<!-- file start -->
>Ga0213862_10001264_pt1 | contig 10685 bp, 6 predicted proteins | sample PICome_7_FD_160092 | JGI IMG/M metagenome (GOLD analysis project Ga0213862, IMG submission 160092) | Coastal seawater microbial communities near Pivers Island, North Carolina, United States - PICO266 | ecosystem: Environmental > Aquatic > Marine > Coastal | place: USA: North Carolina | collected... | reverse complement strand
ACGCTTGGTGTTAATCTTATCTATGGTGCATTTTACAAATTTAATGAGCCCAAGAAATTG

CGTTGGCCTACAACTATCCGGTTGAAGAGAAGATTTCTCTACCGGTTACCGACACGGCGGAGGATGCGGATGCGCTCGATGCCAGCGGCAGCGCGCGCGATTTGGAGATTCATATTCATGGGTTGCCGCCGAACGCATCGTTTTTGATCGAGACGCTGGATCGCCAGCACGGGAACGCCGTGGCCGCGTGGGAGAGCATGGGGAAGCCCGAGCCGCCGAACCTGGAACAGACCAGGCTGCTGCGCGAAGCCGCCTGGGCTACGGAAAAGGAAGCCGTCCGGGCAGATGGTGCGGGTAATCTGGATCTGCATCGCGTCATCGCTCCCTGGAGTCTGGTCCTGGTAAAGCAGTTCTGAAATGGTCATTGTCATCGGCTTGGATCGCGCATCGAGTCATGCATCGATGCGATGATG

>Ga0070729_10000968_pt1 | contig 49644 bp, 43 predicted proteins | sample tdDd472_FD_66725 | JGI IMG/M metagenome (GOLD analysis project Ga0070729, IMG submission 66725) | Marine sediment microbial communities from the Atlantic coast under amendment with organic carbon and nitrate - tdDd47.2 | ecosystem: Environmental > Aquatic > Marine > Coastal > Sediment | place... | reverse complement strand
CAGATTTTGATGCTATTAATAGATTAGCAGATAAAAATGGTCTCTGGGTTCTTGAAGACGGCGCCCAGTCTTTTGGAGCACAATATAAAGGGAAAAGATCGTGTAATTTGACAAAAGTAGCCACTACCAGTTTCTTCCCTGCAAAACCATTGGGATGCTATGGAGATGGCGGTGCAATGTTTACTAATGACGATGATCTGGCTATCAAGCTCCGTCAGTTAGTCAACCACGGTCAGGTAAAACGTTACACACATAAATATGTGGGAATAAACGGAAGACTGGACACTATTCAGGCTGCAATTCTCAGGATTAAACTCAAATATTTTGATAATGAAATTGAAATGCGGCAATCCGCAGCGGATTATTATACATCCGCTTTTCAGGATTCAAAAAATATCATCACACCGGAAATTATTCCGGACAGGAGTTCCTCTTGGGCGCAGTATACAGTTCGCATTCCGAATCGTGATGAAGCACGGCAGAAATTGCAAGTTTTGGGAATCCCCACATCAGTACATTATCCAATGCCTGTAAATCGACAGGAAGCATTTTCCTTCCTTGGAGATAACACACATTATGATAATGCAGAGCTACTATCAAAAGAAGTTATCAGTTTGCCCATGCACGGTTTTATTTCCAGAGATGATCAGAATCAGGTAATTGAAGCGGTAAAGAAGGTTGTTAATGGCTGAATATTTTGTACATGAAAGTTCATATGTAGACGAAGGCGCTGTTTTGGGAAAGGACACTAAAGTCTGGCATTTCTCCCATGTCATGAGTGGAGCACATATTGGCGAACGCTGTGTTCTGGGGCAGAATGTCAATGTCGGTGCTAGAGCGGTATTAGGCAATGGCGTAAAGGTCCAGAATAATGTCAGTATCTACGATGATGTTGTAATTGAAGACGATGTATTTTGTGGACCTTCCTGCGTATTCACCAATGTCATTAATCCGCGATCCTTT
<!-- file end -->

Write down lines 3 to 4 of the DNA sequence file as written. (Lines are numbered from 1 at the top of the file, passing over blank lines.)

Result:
CGTTGGCCTACAACTATCCGGTTGAAGAGAAGATTTCTCTACCGGTTACCGACACGGCGGAGGATGCGGATGCGCTCGATGCCAGCGGCAGCGCGCGCGATTTGGAGATTCATATTCATGGGTTGCCGCCGAACGCATCGTTTTTGATCGAGACGCTGGATCGCCAGCACGGGAACGCCGTGGCCGCGTGGGAGAGCATGGGGAAGCCCGAGCCGCCGAACCTGGAACAGACCAGGCTGCTGCGCGAAGCCGCCTGGGCTACGGAAAAGGAAGCCGTCCGGGCAGATGGTGCGGGTAATCTGGATCTGCATCGCGTCATCGCTCCCTGGAGTCTGGTCCTGGTAAAGCAGTTCTGAAATGGTCATTGTCATCGGCTTGGATCGCGCATCGAGTCATGCATCGATGCGATGATG

>Ga0070729_10000968_pt1 | contig 49644 bp, 43 predicted proteins | sample tdDd472_FD_66725 | JGI IMG/M metagenome (GOLD analysis project Ga0070729, IMG submission 66725) | Marine sediment microbial communities from the Atlantic coast under amendment with organic carbon and nitrate - tdDd47.2 | ecosystem: Environmental > Aquatic > Marine > Coastal > Sediment | place... | reverse complement strand